When I was a psychotherapist here in Chicago, many of my patients were black and living with HIV. In that work, I had many conversations about life after that diagnosis, and much of my time was spent addressing internalized fears. Many patients asked, “Will I die too soon?” “Will I have sex again?” “What if my loved ones don’t want to be near me anymore?”As a clinician, it was my job to encourage clients to seek out stories from other HIV-positive individuals who were living well.
While Chicago’s gun violence epidemic continually makes local and national headlines, the voices of those most directly affected often go unheard. A new documentary series that debuted earlier this year seeks to redress that. “Another Life” portrays three young Chicagoans coping with the aftermath of their loved ones being gunned down. Amanie Foster lost her cousin to a shooting last December.
Earlier this year, former President Barack Obama commuted the sentence for Oscar López Rivera, who served 35 years in prison for seditious conspiracy and charges related to his work with the Fuerzas Armadas de Liberación Nacionala (FALN). The militant Puerto Rican independence group claimed responsibility for a series of bombings beginning in the 1970s that resulted in five deaths.
Muck Rack makes it simple to find people, tweets, or articles that mention any name, keyword, company, hashtag etc. We've compiled this guide to help you make the most of your search.
Selecting a term
Start searching tweets, articles from media outlets, articles mentioned in tweets, journalists'
names, titles and bios with some suggested searches:
Companies or Topics (e.g. iPhone, Microsoft)
Phrases (e.g. "cloud computing") — use quotes to keep the terms together
Twitter handles (e.g. @username) — returns those who have mentioned or replied to
Names (e.g. "David Pogue")
Hashtags (e.g. #sxsw, #london2012)
Bio details (e.g. vegan, Olympics, father)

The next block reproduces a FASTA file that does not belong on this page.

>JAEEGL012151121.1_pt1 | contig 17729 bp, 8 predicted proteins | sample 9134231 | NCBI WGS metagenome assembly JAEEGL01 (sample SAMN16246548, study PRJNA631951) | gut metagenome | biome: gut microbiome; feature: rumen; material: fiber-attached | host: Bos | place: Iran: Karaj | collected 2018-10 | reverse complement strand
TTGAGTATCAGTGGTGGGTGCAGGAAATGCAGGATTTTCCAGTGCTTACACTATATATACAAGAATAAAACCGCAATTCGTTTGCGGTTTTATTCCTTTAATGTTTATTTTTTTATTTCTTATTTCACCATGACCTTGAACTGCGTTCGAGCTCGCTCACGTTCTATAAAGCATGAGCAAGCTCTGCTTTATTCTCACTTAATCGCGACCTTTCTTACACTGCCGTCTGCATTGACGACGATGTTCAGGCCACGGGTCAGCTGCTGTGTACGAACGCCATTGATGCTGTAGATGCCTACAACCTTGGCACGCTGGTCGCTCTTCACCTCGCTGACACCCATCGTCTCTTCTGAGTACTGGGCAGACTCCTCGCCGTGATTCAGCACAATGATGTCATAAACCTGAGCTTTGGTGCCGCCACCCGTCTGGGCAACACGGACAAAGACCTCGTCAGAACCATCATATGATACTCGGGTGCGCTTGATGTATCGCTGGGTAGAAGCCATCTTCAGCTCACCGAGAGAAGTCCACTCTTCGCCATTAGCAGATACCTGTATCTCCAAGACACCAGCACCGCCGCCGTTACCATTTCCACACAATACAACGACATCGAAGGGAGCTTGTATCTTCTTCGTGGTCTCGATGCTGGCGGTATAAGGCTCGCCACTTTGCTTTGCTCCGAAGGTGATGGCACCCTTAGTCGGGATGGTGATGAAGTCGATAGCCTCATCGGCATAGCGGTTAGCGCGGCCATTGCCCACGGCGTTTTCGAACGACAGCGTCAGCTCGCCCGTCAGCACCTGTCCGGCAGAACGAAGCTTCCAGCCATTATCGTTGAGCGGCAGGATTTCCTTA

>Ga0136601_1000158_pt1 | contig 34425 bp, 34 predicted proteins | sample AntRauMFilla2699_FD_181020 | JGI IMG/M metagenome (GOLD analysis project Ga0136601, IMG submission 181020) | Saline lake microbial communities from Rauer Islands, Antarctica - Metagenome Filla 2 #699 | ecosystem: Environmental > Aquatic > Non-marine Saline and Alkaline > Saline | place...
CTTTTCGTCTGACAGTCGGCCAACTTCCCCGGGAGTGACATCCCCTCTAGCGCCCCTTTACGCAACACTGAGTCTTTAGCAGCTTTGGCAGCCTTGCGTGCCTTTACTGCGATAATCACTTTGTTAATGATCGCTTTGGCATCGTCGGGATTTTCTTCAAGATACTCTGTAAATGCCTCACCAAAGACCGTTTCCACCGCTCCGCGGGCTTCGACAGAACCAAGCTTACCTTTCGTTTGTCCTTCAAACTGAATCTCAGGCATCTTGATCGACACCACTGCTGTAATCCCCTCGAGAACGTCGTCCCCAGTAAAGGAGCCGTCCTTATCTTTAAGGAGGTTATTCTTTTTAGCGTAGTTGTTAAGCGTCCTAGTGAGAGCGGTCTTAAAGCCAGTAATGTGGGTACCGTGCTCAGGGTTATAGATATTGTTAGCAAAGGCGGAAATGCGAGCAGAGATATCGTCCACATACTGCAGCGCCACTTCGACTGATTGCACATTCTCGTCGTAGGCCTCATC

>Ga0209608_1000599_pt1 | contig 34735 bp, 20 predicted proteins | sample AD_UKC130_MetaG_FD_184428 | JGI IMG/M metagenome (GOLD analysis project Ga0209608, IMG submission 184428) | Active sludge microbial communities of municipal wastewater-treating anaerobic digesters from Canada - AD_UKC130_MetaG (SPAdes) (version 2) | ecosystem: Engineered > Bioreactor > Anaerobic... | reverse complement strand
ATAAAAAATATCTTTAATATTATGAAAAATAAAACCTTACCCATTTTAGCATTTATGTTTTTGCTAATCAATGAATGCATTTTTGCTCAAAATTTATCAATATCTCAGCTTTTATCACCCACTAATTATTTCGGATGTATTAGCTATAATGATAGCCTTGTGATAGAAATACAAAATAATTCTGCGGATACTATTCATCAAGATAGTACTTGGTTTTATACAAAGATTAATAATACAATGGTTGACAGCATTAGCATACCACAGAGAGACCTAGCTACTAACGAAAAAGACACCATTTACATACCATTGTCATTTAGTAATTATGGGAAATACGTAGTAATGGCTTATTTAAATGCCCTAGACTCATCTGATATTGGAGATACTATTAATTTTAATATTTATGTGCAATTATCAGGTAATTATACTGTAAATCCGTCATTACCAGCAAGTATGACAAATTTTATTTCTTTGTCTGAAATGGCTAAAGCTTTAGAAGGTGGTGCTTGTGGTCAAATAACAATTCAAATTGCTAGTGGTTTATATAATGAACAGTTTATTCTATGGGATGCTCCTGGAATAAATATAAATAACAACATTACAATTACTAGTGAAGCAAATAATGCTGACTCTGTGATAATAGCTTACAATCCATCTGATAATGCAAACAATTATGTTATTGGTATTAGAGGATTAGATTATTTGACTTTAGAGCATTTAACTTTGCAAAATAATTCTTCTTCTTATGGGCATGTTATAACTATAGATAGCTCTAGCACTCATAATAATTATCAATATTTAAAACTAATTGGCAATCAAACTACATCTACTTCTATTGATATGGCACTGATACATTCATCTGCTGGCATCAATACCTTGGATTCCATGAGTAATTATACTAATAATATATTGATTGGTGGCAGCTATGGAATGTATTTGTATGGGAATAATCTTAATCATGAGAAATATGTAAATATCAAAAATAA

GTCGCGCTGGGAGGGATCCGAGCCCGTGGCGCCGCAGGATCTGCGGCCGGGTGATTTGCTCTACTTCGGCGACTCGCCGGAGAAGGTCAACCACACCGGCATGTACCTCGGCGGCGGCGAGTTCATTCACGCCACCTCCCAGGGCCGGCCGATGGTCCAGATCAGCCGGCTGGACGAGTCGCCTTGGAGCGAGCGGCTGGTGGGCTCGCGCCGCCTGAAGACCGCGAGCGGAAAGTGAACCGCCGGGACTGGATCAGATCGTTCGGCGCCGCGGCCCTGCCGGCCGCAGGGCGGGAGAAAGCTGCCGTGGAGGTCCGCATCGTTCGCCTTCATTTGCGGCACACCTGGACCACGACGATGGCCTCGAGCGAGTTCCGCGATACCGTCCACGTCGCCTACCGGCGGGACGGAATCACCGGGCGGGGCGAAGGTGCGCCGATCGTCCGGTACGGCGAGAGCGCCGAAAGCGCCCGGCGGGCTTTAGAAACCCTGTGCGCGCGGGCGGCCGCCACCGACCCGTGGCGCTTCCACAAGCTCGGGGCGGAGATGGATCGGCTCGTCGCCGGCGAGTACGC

Muck Rack's Advanced Search allows for many boolean operators.
Find results that mention multiple specified terms, use AND or
+. For example, ensure each result contains both Elon Musk and Mark Zuckerberg by
searching Musk AND Zuckerberg or Musk + Zuckerberg.
Use the operators OR or , to broaden your search when you'd like either of
multiple terms to appear in results. (This is the default behavior of our search when no operators
are used). For example, results will contain either cake or cookie by searching cake OR cookie or cake,cookie
Use NOT or - to subtract results from your search. For
example, searching Disney will yield results about the Walt Disney Company as well as Walt Disney
World Resort. To exclude mentions of Disney World, search for Disney -World or Disney
When using one of these operators with a phrase, enclose it in quotation marks. For example, you can
find results about smartphones excluding Apple's iPhone 4S by searching smartphone -"iPhone
Exact case matching or punctuation
If you're searching for a brand name or keyword that relies on specific punctuation marks or capitalization, you can
find results that match your exact query by adding matchcase: before the keyword you're searching for, like matchcase:E*TRADE .
Use parentheses to separate multiple
boolean phrases. For example, to find journalists talking about having fun in Disney World or
Disneyland, search for ("disney world" OR disneyland) AND fun.
An asterisk can be used to search for any variation of a root word truncated by the asterisk. For example, searching for admin* will return results for administrator, administration, administer, administered, etc.
A near operator is an AND operator where you can control the distance between the words. You can vary the distance the near operation uses by adding a forward slash and number (between 0-99) such as strawberries NEAR/10 "whipped cream", which means the strawberries must exist within 10 words of "whipped cream".